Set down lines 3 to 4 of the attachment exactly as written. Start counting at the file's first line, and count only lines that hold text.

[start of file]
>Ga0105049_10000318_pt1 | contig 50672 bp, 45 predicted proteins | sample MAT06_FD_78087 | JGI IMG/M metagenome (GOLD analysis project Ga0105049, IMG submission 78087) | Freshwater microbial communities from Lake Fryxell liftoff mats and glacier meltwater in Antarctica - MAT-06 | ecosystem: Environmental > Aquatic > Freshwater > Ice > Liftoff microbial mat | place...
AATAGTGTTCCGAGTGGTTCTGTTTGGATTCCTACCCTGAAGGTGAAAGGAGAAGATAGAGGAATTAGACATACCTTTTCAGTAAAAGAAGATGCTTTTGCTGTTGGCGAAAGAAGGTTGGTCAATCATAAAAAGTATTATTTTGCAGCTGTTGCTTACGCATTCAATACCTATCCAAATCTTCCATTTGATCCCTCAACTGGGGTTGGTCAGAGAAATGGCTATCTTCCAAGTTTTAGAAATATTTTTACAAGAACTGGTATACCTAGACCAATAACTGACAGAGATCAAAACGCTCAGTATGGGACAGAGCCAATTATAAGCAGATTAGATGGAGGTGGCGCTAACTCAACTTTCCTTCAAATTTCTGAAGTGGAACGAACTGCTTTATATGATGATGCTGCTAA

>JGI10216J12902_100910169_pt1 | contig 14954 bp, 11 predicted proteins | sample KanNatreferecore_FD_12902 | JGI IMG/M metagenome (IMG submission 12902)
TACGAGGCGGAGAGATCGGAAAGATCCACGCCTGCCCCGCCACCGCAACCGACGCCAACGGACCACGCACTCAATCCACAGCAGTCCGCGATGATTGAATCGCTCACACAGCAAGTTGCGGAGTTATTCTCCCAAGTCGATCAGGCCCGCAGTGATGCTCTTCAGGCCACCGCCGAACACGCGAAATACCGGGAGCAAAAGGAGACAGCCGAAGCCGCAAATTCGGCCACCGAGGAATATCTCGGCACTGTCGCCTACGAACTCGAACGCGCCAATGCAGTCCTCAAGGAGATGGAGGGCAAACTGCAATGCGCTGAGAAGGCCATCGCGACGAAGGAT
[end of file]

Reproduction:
>JGI10216J12902_100910169_pt1 | contig 14954 bp, 11 predicted proteins | sample KanNatreferecore_FD_12902 | JGI IMG/M metagenome (IMG submission 12902)
TACGAGGCGGAGAGATCGGAAAGATCCACGCCTGCCCCGCCACCGCAACCGACGCCAACGGACCACGCACTCAATCCACAGCAGTCCGCGATGATTGAATCGCTCACACAGCAAGTTGCGGAGTTATTCTCCCAAGTCGATCAGGCCCGCAGTGATGCTCTTCAGGCCACCGCCGAACACGCGAAATACCGGGAGCAAAAGGAGACAGCCGAAGCCGCAAATTCGGCCACCGAGGAATATCTCGGCACTGTCGCCTACGAACTCGAACGCGCCAATGCAGTCCTCAAGGAGATGGAGGGCAAACTGCAATGCGCTGAGAAGGCCATCGCGACGAAGGAT